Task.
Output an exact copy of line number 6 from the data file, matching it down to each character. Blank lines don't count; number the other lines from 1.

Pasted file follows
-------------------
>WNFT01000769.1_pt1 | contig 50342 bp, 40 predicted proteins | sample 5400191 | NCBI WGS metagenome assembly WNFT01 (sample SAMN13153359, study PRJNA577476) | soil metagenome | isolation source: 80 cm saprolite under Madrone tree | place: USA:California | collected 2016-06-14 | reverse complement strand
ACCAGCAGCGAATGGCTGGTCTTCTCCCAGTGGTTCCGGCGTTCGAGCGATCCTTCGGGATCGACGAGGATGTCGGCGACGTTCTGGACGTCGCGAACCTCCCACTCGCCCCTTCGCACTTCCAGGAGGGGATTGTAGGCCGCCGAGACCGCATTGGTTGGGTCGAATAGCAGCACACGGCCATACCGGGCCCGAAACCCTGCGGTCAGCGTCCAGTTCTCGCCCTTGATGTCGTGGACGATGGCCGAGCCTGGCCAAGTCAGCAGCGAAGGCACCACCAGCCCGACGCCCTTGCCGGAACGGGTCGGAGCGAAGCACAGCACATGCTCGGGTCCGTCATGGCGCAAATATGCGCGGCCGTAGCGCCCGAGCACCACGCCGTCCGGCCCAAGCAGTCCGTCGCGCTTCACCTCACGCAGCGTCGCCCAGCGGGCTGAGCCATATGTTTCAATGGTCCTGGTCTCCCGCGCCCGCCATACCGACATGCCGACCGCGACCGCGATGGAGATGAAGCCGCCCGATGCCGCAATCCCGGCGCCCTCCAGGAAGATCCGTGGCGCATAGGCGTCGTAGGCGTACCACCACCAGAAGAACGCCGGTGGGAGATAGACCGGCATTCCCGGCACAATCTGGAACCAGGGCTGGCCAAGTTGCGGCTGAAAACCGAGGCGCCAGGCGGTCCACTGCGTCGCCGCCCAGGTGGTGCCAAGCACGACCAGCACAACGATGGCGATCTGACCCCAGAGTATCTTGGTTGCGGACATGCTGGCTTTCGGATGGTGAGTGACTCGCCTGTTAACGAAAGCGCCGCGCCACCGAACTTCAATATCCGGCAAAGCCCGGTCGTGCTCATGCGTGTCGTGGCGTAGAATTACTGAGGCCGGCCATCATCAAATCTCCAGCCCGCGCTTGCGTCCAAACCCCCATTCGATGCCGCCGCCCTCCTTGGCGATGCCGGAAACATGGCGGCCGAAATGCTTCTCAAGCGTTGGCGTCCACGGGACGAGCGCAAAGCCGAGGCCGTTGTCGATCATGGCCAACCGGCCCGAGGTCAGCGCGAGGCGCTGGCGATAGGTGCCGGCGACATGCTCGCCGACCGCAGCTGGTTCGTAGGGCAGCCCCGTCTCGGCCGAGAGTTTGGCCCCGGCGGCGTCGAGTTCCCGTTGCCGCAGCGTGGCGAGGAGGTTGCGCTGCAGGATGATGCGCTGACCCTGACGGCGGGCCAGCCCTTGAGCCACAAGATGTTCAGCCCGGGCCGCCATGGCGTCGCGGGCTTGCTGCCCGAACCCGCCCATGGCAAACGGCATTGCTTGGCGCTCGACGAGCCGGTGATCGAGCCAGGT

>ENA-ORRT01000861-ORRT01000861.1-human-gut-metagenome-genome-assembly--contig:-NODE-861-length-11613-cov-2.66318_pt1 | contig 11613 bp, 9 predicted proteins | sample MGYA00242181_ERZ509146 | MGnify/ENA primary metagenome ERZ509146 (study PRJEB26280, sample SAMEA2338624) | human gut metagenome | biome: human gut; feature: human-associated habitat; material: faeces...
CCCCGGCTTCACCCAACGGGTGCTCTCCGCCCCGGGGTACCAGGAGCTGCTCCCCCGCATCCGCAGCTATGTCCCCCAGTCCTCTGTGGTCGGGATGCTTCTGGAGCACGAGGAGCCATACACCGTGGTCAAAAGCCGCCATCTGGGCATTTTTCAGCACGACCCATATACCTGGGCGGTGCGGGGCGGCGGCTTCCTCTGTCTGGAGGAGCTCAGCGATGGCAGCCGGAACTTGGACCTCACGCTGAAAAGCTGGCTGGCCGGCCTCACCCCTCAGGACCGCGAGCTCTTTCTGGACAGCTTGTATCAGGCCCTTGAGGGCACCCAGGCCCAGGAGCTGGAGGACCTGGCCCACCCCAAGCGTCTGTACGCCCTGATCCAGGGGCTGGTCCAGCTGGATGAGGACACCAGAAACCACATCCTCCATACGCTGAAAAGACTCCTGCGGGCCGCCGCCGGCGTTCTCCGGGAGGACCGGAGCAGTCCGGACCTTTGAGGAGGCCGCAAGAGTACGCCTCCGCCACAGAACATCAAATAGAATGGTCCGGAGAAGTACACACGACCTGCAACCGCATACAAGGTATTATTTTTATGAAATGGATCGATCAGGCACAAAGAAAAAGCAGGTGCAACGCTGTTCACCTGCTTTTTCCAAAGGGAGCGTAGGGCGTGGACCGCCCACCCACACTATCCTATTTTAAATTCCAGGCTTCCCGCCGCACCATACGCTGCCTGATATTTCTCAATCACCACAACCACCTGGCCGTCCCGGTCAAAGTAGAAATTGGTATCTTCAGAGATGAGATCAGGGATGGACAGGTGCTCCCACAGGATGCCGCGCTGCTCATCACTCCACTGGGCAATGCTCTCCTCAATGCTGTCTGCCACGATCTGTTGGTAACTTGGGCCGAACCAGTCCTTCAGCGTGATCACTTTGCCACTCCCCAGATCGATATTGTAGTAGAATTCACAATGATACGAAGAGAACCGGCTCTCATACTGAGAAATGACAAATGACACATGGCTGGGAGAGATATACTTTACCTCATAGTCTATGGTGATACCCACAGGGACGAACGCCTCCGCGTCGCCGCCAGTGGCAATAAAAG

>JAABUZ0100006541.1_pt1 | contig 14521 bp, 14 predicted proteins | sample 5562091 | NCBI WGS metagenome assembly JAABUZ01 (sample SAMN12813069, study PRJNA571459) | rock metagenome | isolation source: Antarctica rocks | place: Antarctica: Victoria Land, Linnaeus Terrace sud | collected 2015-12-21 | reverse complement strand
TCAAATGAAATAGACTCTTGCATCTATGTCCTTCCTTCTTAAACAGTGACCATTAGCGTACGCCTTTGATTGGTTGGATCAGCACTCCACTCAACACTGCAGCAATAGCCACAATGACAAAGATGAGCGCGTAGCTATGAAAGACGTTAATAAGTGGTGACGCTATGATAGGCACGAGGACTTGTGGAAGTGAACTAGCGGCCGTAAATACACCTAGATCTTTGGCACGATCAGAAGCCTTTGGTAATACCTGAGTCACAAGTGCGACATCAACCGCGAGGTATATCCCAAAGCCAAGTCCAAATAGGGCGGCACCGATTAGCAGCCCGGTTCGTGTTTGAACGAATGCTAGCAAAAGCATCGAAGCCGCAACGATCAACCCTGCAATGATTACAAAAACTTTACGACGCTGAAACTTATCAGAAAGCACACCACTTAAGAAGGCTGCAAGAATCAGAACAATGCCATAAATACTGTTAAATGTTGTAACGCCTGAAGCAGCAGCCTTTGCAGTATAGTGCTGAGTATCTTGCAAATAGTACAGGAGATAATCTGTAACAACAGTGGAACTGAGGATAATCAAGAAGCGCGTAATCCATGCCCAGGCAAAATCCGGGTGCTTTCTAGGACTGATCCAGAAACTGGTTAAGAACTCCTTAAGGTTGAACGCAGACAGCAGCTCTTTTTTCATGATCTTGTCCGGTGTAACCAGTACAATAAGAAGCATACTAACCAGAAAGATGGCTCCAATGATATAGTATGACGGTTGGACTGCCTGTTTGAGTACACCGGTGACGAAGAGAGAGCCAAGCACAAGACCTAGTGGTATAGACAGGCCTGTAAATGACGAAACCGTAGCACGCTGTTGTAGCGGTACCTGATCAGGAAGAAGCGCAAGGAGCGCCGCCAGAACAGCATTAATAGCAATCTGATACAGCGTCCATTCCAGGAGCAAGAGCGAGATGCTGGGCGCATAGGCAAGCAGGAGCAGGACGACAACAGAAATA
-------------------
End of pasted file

TCAAATGAAATAGACTCTTGCATCTATGTCCTTCCTTCTTAAACAGTGACCATTAGCGTACGCCTTTGATTGGTTGGATCAGCACTCCACTCAACACTGCAGCAATAGCCACAATGACAAAGATGAGCGCGTAGCTATGAAAGACGTTAATAAGTGGTGACGCTATGATAGGCACGAGGACTTGTGGAAGTGAACTAGCGGCCGTAAATACACCTAGATCTTTGGCACGATCAGAAGCCTTTGGTAATACCTGAGTCACAAGTGCGACATCAACCGCGAGGTATATCCCAAAGCCAAGTCCAAATAGGGCGGCACCGATTAGCAGCCCGGTTCGTGTTTGAACGAATGCTAGCAAAAGCATCGAAGCCGCAACGATCAACCCTGCAATGATTACAAAAACTTTACGACGCTGAAACTTATCAGAAAGCACACCACTTAAGAAGGCTGCAAGAATCAGAACAATGCCATAAATACTGTTAAATGTTGTAACGCCTGAAGCAGCAGCCTTTGCAGTATAGTGCTGAGTATCTTGCAAATAGTACAGGAGATAATCTGTAACAACAGTGGAACTGAGGATAATCAAGAAGCGCGTAATCCATGCCCAGGCAAAATCCGGGTGCTTTCTAGGACTGATCCAGAAACTGGTTAAGAACTCCTTAAGGTTGAACGCAGACAGCAGCTCTTTTTTCATGATCTTGTCCGGTGTAACCAGTACAATAAGAAGCATACTAACCAGAAAGATGGCTCCAATGATATAGTATGACGGTTGGACTGCCTGTTTGAGTACACCGGTGACGAAGAGAGAGCCAAGCACAAGACCTAGTGGTATAGACAGGCCTGTAAATGACGAAACCGTAGCACGCTGTTGTAGCGGTACCTGATCAGGAAGAAGCGCAAGGAGCGCCGCCAGAACAGCATTAATAGCAATCTGATACAGCGTCCATTCCAGGAGCAAGAGCGAGATGCTGGGCGCATAGGCAAGCAGGAGCAGGACGACAACAGAAATA